Conserving the Nature of America
Press Release
Historic Agreement Will Conserve Nearly 450,000 Acres for Monarch Butterflies in Texas

March 10, 2021

Contact(s):

USFWS Public Affairs: Aubry Buzek, aubry_buzek@fws.gov, (512) 962-0289

TxDOT Media Relations: MediaRelations@txdot.gov, (512) 463-8700


Image of monarch butterfly feeding on Texas native blue mistflower Credit: Katie Boyer/USFWS

AUSTIN – The Texas Department of Transportation (TxDOT) is enrolling 1.238 million acres of land, consisting of 73,038 center lane miles of highways and interstates, in the historic nationwide Monarch Butterfly Candidate Conservation Agreement (CCAA) for Energy and Transportation Lands administered by the University of Illinois-Chicago with the U.S. Fish and Wildlife Service. Nearly 450,000 acres are being adopted in the agreement, which encourages transportation and energy partners to participate in monarch conservation by providing and maintaining habitat on millions of acres of rights-of-way and associated lands.

“The monarch butterfly is one of America’s most well-known native insects, but it has experienced significant population declines during recent decades,” said Amy Lueders, U.S. Fish and Wildlife Service Southwest Regional Director. “Through the monarch butterfly CCAA, we’re working with energy and transportation partners to help save this iconic species and other pollinators. We are incredibly grateful to TxDOT for joining the agreement and stepping up to help improve habitat and actively contribute to the recovery of monarchs on the millions of acres of highways and interstates they manage.”

“TxDOT’s rights-of-way are excellent habitat for wildlife including pollinators such as the monarch butterfly as well as bats, bees, birds, and many more,” said James Stevenson, TxDOT maintenance division director. “Since milkweed is a crucial host plant for monarchs, TxDOT fully supports milkweed growth on state rights-of-way. Thousands of acres of milkweed appear on rights-of-way every year due to TxDOT’s longstanding wildflower and pollinator programs.” 

Texas plays an important role in monarch butterfly migration, with the colorful pollinators visiting the state every fall and spring as they pass through their breeding grounds in the north and their overwintering areas in Mexico. Monarchs rely on milkweed for laying eggs and caterpillar food and other nectar plants for forage, but as those native plants have declined with an overall loss of habitat, monarchs have too. Populations across the U.S., Canada and Mexico have dropped by about 90% over the past 20 years.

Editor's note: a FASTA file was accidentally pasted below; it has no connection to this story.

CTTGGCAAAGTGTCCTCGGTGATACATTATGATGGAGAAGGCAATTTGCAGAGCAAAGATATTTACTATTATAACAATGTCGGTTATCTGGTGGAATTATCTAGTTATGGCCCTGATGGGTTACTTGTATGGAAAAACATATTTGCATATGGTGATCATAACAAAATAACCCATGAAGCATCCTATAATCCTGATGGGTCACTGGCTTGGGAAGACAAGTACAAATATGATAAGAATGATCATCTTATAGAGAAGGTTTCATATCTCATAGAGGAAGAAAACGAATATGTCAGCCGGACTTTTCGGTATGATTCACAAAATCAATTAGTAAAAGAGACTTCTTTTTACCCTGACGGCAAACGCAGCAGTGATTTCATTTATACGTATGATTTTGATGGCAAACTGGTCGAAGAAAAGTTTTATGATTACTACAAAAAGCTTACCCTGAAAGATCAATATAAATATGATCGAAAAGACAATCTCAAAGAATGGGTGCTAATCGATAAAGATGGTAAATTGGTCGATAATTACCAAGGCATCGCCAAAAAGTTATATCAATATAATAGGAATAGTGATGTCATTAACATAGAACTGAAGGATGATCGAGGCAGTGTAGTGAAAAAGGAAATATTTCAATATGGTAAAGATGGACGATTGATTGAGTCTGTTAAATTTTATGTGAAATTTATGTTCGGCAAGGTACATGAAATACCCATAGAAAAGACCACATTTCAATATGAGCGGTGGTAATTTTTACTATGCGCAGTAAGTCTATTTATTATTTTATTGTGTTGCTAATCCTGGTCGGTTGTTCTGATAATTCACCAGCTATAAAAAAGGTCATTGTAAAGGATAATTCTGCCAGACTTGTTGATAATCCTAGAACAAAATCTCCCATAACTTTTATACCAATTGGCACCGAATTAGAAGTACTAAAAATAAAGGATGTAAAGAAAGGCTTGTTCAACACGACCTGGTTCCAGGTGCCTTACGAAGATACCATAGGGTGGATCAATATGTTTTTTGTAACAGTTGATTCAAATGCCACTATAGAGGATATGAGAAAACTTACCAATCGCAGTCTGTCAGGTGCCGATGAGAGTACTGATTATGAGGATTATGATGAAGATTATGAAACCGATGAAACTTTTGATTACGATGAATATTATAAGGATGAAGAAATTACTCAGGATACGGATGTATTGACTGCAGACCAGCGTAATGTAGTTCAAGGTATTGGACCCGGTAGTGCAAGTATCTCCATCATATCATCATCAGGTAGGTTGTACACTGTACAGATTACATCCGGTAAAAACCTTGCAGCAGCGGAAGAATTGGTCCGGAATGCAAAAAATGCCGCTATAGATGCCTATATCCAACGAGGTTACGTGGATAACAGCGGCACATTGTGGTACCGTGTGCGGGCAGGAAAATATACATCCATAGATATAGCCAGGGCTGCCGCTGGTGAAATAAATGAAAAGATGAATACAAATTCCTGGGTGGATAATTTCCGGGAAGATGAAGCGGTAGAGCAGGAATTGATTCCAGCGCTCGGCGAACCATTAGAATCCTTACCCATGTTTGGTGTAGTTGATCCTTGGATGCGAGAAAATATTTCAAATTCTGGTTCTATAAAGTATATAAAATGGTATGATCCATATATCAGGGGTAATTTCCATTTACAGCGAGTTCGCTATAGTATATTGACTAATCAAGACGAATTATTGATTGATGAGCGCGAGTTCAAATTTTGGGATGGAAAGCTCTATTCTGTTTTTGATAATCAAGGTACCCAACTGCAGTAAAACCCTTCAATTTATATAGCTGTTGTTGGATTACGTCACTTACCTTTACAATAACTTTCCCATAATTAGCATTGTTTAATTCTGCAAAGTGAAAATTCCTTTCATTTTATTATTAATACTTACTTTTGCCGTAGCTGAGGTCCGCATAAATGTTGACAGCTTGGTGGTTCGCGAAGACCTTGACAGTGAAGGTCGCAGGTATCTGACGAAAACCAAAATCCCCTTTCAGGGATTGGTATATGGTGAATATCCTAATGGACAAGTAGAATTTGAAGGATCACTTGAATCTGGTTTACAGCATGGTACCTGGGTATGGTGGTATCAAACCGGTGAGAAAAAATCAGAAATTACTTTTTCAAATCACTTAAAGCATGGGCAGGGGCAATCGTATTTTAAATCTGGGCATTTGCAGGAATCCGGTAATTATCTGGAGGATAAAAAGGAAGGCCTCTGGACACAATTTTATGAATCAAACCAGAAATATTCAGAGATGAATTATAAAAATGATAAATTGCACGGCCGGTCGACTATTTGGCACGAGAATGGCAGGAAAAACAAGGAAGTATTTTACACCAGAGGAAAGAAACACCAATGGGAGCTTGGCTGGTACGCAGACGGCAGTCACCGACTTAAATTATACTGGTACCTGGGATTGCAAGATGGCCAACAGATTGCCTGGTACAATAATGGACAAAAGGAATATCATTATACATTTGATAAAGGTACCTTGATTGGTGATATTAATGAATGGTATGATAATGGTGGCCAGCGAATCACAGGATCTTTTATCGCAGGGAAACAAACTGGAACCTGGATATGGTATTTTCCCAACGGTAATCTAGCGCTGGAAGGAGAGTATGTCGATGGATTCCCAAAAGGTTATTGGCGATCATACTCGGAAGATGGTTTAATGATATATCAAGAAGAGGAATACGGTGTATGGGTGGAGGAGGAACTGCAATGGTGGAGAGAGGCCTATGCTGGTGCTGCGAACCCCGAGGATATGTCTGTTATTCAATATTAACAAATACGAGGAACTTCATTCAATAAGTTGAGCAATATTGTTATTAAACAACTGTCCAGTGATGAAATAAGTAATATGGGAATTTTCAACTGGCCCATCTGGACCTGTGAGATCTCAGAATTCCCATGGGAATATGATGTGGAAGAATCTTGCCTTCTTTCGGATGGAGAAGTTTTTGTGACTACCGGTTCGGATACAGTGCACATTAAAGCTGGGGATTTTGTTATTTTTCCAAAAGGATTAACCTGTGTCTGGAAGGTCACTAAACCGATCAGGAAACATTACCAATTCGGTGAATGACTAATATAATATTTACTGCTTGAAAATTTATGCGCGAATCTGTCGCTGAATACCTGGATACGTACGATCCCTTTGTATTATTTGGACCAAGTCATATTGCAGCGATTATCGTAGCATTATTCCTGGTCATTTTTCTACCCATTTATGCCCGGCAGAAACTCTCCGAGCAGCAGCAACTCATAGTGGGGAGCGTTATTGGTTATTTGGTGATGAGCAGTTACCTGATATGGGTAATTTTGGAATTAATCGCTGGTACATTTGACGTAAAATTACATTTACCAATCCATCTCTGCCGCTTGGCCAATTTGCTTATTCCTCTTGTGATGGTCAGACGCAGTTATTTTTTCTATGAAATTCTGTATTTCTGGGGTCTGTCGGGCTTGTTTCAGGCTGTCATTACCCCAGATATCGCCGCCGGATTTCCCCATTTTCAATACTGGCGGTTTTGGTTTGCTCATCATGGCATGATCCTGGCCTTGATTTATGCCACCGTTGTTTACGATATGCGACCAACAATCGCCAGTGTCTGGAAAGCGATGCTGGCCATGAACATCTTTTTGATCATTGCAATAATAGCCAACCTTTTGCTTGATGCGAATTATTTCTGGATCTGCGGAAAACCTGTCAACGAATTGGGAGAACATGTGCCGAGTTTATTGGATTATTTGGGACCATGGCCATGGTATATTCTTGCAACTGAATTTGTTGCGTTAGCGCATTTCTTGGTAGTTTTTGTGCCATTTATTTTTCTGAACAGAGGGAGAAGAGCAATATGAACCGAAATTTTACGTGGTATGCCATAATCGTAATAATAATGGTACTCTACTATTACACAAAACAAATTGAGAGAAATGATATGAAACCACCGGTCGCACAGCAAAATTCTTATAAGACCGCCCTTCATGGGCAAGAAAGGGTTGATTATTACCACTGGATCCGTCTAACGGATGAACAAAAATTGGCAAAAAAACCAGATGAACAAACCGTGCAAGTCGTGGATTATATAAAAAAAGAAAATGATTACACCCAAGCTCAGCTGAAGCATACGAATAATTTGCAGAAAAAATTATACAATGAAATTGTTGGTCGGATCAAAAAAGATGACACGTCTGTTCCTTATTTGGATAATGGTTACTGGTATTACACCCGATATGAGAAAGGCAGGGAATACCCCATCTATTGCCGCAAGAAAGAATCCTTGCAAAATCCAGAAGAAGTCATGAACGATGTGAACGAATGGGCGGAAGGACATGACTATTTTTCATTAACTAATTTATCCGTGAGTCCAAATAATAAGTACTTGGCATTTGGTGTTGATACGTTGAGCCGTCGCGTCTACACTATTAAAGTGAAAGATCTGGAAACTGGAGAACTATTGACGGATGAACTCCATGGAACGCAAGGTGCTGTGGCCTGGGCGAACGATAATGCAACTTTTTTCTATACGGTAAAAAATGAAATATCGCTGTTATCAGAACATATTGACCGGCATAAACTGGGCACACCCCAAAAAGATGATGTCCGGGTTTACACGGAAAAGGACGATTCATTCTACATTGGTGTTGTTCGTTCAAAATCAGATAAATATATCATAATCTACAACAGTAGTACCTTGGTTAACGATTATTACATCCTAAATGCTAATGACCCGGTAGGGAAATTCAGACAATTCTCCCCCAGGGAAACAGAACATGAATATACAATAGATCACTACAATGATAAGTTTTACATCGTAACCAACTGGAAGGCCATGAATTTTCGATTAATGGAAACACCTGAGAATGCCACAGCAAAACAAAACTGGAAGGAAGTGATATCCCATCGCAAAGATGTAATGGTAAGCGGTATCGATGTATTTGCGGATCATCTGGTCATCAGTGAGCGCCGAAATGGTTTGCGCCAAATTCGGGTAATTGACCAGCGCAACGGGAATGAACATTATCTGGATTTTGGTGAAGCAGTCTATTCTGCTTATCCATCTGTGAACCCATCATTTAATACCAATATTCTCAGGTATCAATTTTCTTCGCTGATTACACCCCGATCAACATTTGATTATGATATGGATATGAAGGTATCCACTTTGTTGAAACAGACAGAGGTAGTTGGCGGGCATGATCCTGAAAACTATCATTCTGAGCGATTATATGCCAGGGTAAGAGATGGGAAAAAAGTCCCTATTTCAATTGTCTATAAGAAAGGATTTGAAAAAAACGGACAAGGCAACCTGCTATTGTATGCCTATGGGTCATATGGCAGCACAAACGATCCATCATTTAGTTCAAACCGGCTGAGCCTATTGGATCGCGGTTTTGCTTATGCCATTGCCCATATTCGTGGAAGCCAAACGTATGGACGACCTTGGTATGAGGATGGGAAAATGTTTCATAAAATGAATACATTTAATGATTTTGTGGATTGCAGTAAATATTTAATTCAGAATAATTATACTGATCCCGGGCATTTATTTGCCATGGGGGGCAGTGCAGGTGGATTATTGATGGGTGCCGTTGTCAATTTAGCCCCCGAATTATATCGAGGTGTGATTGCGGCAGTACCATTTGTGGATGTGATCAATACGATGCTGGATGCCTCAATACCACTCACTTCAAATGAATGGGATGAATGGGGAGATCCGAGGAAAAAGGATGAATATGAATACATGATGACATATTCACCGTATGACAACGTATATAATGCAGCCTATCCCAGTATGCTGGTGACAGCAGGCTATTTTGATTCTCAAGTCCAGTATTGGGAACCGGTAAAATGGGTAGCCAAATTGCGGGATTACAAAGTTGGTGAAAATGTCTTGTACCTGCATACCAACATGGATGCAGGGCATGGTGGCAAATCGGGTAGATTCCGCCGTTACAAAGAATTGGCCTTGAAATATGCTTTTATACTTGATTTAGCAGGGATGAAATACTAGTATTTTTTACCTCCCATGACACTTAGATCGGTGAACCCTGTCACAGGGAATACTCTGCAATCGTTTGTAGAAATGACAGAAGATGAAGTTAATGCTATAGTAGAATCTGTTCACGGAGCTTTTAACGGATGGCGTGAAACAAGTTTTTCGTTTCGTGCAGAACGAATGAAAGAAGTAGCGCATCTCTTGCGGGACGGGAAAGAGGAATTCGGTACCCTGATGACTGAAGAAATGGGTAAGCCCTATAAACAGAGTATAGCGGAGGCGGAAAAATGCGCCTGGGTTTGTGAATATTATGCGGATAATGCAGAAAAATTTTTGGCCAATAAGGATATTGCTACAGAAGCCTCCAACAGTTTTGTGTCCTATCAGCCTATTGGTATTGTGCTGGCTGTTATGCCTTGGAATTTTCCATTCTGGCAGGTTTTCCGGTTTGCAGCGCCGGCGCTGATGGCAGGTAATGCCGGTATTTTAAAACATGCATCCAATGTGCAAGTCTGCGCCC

Thanks to the nationwide monarch agreement, companies in the energy and transportation sectors will provide habitat for the species along energy and transportation rights-of-way corridors on public and private lands across the country. Partners who enroll in the agreement through a certificate of inclusion, like TxDOT and currently 15 others nationwide, will carry out conservation measures to reduce or remove threats to the species and create and maintain habitat annually. Although this agreement specifically focuses on monarch habitat, the conservation measures will also benefit several other species, especially pollinating insects.

“TxDOT’s early participation in the CCAA has helped us make huge strides towards the conservation targets laid out in the agreement and build momentum with other transportation agencies and energy companies interested in supporting the monarch butterfly,” said Iris Caldwell, program manager at the University of Illinois-Chicago, which administers the CCAA. “TXDOT is a natural leader for this work given their well-established wildflower program and key position along the monarch flyway.”

To help reverse pressing threats like the loss of habitat and native milkweed plants, TxDOT will create, enhance and maintain habitat for monarch butterflies, as well as continue their general operations, vegetation management and maintenance and modernization activities within existing rights-of-way. In addition to seeding and planting nectar producing wildflower seed mixes to restore and create habitat for monarchs, the department will be conducting brush control to promote roadway safety and pollinator habitat; conducting conservation mowing to enhance floral resource habitat; and applying herbicides to control undesirable vegetation and restore native or desired plant communities.